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Social Security (Contributions) (Rates, Limits and Thresholds Amendments and National Insurance Funds Payments) Regulations 2019

Volume 795: debated on Monday 11 February 2019

Motion to Approve

Moved by

My Lords, I shall speak also to the Tax Credits and Guardian’s Allowance Up-rating Regulations 2019, and I will explain the changes that the two sets of draft regulations would bring.

These social security regulations make changes to the rates, limits and thresholds for national insurance contributions and make provision for a Treasury grant to be paid into the National Insurance Fund if required. These changes will take effect from 6 April 2019.

First, I will outline the changes to employee and employer national insurance contributions, referred to commonly as class 1 NICs. On class 1 primary NICs for employees, the lower earnings limit will rise in line with inflation from £116 to £118 a week, and the primary threshold will rise with inflation from £162 to £166 a week. The upper earnings limit is aligned with the UK’s income tax higher rate threshold, which will rise from £892 to £962 a week in 2019-20. On class 1 secondary NICs for employers, the secondary threshold will rise with inflation from £162 to £166 a week. The level at which employers of people under 21 and of apprentices under 25 start to pay employer NICs will rise from £892 to £962 a week.

I now move on to the self-employed, who pay class 2 and class 4 NICs. The rate of class 2 NICs will rise in line with inflation from £2.95 to £3 a week. The small profits threshold will rise from £6,205 to £6,365 a year. On class 4 NICs, the lower profits limits will rise with inflation from £8,424 to £8,632 a year. The upper profits limit, which is also aligned with the higher rate threshold, will rise from £46,350 to £50,000 a year.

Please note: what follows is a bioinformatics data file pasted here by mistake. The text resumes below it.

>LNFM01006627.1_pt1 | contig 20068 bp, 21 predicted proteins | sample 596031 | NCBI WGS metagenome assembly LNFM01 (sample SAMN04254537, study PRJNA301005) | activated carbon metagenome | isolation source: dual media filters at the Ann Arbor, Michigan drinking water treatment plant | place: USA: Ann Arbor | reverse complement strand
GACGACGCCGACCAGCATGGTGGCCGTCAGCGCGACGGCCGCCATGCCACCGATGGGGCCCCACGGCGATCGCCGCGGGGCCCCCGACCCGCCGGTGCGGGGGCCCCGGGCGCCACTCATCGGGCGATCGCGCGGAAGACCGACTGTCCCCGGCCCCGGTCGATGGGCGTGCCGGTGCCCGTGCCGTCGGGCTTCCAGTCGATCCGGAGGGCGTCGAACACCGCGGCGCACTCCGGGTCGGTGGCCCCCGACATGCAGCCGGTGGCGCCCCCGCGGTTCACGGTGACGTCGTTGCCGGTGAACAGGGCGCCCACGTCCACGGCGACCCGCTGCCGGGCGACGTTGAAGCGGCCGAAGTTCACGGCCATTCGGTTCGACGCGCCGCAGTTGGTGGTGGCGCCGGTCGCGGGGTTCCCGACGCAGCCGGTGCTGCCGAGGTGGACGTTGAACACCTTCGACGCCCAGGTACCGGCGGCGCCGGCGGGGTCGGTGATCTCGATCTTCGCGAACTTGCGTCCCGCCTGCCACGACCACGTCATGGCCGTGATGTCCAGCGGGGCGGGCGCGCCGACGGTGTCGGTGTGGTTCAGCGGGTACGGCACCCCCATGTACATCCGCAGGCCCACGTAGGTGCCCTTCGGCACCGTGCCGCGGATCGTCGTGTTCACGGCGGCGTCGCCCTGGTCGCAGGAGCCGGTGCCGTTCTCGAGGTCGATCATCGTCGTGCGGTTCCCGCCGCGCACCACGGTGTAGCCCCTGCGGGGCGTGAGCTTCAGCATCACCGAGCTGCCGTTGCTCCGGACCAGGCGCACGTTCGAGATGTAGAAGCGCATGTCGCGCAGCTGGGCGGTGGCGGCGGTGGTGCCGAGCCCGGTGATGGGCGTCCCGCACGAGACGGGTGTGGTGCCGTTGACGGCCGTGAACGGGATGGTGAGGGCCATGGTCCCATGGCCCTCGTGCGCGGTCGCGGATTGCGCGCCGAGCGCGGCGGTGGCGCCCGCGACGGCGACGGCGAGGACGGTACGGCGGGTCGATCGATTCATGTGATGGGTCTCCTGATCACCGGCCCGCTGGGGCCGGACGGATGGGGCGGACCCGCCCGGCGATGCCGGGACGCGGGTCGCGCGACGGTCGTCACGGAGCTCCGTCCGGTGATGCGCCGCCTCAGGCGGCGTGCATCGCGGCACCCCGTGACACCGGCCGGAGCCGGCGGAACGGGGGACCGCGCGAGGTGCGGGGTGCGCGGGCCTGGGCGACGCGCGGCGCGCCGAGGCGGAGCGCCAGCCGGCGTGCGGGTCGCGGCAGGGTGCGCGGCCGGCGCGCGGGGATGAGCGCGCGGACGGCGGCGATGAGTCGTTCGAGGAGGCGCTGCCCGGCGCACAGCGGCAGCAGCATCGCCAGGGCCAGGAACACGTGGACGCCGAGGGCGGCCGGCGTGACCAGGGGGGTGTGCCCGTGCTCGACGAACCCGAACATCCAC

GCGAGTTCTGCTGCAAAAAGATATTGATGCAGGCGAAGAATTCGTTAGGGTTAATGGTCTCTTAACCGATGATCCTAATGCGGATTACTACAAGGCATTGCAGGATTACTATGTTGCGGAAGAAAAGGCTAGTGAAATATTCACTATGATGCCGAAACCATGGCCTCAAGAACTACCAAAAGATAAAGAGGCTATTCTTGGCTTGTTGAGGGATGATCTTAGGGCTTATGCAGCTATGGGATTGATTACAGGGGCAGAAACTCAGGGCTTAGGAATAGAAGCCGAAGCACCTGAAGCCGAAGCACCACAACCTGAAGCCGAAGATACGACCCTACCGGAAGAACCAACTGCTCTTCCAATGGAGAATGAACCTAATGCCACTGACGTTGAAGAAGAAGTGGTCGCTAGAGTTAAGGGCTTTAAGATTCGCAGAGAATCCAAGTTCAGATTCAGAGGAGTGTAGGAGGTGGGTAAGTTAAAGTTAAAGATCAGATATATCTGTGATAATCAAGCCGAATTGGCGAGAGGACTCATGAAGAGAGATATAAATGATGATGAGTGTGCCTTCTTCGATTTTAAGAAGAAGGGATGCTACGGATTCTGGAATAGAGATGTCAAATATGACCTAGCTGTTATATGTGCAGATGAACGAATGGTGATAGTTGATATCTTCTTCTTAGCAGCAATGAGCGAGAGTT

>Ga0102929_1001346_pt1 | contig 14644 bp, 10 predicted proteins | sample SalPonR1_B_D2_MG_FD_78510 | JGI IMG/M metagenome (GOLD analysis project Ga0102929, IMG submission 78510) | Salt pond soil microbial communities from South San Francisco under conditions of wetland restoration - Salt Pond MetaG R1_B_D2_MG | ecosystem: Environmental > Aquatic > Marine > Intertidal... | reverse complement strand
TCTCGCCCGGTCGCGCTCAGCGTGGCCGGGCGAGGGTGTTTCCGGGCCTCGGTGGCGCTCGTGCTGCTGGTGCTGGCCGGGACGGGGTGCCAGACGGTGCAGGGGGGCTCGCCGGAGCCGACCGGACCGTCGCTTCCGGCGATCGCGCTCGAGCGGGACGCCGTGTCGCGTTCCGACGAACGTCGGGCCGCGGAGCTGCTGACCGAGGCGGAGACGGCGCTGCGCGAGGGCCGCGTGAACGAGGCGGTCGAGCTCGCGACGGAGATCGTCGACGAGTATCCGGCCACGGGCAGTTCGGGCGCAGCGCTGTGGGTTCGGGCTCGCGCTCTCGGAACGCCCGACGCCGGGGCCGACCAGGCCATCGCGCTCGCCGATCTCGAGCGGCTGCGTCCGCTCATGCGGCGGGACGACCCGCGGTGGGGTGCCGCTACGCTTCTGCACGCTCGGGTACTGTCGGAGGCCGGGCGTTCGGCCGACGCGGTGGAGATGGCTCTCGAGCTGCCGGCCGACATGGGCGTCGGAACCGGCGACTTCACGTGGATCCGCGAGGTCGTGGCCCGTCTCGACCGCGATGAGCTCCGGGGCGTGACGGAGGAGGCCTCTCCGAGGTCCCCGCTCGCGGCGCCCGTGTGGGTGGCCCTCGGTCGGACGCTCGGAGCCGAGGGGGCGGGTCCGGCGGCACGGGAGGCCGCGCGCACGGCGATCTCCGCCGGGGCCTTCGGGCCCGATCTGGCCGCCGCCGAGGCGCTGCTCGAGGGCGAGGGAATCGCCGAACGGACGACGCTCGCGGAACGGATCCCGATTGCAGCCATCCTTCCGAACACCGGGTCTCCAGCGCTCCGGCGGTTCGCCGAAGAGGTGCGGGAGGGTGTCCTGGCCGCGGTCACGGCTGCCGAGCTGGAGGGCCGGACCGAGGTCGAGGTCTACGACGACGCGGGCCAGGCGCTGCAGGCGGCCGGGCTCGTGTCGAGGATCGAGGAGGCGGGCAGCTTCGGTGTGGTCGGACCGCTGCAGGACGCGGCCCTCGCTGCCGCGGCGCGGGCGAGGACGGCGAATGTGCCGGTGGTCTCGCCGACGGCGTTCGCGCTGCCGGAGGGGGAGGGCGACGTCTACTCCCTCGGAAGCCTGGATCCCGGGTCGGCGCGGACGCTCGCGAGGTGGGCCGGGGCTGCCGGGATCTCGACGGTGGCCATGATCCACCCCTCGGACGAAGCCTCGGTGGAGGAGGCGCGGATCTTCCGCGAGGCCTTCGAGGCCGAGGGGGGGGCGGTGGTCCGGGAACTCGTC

Finally, class 3 contributions allow people to voluntarily top up their national insurance record. The rate for class 3 will increase in line with inflation from £14.65 to £15 a week.

The regulations also make provision for a Treasury grant of up to 5% of forecasted annual benefit expenditure to be paid into the National Insurance Fund, if needed, during 2019-20. A similar provision will be made in respect of the Northern Ireland National Insurance Fund. I trust that this is a useful overview of the changes we are making to bring rates of support and contributions to the Exchequer in line with inflation.

I now turn to the Tax Credits and Guardian’s Allowance Up-rating Regulations. As noble Lords may know, the Government are committed to a welfare system that is fair to the taxpayer while maintaining our protection for the most vulnerable in society. To put the regulations in context, the Welfare Reform and Work Act legislated to freeze the majority of working-age benefits, including child tax credit and working tax credit, for four years—that is, up to 2020. This helped to put our welfare system on a sustainable long-term path. Specifically exempt from the freeze were the disability elements of the child tax credit and working tax credit. The guardian’s allowance was also not affected.